The final stage was to cut and shape some 20 thou plasticard to represent where the smoke box curves down inside the saddle. The model is beginning to resemble a locomotive at last!
The next step was to remove the part of the "foundations" that can be seen just behind the splasher. I'd thought that I'd need this to ensure that the smoke box saddle was firmly fixed in place but it's become clear that the adhesive plus the small bolts are sufficient.
The side tanks were now built up using more 40thou plastic. The front ends were added first, followed by the supports for the "floor" of the tanks. Strips of lead were then added inside the tank and finally the top was cut to fit inside the sides and end. Unfortunately, photos of white plastic don't show up very well. finally a slug of lead was added inside the front half of body. Track tests show that traction will be more than sufficient with all this weight
Attention was now turned to the bunker which was built up in a similar way to the water tanks. First I positioned the rear cab wall and then added the sides and rear of the bunker. The water tanks and bunker extend into the cab door area, with the roofed cab being noticeably narrower than the tanks and bunker.
The next item I added was the coal rail assembly. This was drawn out on a piece of card and the hole fabricated from left over strips from some etched nickel silver which were just the correct width. Holes were drilled in the bunker top for the 6 uprights and the assembly fixed in place with Araldite.
Next top be added were the cab sides. To cut this part from plastic looked impossible until I realised I could treat at as a window with round corners. So first I drew out the required opening in a piece of 40 thou and after removing the centre - 2 horizontal and 2 vertical cuts, plus four small diagonal cuts - and then round off the corners with a file. The next step was to cut away the bottom of the "window" and trim the top edge to leave a strip about 1.5mm wide. This fragile piece of plastic was then cemented in place between the front and rear cab ends. Another rectangular piece of plastic was cut to fit snugly between the cab sides and ends, thus reinforcing those fragile eaves.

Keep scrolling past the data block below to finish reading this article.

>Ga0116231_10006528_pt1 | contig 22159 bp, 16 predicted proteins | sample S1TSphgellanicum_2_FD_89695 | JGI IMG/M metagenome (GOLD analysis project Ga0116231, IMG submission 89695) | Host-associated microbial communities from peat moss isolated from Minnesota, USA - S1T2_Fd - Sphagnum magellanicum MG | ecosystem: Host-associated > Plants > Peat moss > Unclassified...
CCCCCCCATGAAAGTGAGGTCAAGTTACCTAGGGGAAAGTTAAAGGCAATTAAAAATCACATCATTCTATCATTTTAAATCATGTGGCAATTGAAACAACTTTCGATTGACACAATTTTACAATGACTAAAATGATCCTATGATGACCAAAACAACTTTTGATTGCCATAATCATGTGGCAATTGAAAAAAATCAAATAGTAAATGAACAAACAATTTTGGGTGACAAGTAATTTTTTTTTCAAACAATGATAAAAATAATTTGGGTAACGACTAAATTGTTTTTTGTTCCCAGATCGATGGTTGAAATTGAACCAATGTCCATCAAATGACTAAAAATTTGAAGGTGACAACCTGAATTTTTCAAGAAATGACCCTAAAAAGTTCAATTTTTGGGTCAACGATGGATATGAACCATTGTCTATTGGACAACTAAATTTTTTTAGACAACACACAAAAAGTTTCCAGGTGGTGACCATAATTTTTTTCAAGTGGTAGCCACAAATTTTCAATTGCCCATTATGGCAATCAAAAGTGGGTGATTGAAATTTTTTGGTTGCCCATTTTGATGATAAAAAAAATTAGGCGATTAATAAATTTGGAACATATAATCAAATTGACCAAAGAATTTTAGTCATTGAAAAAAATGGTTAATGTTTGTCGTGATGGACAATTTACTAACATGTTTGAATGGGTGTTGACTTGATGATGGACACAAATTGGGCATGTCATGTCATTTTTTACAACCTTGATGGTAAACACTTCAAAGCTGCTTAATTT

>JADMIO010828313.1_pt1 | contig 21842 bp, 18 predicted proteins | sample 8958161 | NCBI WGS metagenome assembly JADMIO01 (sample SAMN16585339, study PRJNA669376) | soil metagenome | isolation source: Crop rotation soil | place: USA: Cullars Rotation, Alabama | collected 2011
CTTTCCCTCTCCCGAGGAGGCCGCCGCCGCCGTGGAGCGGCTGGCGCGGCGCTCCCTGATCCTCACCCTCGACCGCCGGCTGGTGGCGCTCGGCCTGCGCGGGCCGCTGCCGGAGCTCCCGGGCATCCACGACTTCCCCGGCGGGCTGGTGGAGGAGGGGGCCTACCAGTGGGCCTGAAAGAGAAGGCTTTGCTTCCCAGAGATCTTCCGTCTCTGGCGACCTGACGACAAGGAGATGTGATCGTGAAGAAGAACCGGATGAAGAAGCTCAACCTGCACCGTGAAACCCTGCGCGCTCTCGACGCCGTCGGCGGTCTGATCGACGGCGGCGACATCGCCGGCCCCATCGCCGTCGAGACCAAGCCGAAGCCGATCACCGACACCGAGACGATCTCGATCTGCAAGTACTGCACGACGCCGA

By now the model was starting to look like a MR 0-4-4T so I felt it was time to add the boiler top furniture. The chimney problem was solved by taking an S Scale Y7 chimney, slicing it into two parts just below the lip, removing about a millimetre from the main body of the chimney, and after filing both parts to fit gluing the two bits together with Araldite. Hopefully, it will stay in one piece.
The dome is an S Scale Alan Gibson casting, which will eventually have Salter valves added to it, whilst the safety valve cover is a 4mm GWR lost wax casting, again from Alan. The chimney and dome have been glued to the boiler but the safety valve awaits fitting after painting, to avoid a tedious clean up job.
The loco's smoke box door is actually taken from a 4mm Airfix 0-6-0 cemented on to a piece of 20 thou and fastened to the front of the boiler.
Below footplate level I now added steps cut from brass and strengthened with some L shaped brackets of brass wire. The chassis has also had the brake pull rods added - the 0-4-4Ts had these outside the wheels as well as various other bits of ironmongery to connect it all to the hand brake and vacuum brakes. I've gone for the representative rather than absolutely fidelity to the prototype.
I now fitted the couplings to allow loaded test running. Blocks of plasticard were Araldited to the body behind the buffer beam and to the rear frame spacer of the chassis. These were then built up to the correct height to accept the NEM plug in coupling box of the Bachmann couplings I use on all my stock.
Initial test running showed up two things; the loco needs a little more weight which will be easily dealt with and secondly pick up from just four wheels leads to the occasional stalling on dirty track. Initially I though about adding pick ups to the bogie but a simpler method was to use additional sprung phosphor bronze pick-ups between the two coupled axles. This is a technique favoured by many German N scale modellers, with a firm producing conversion kits for steam locomotives. I simply soldered some short lengths of phosphor bronze to the copper clad strips under the chassis and bent these to pick up from the rail. It's important to make sure that the ends of the strip curve upwards at the end to ensure they don't snag on rails at point work. The photo below shows how these are arranged.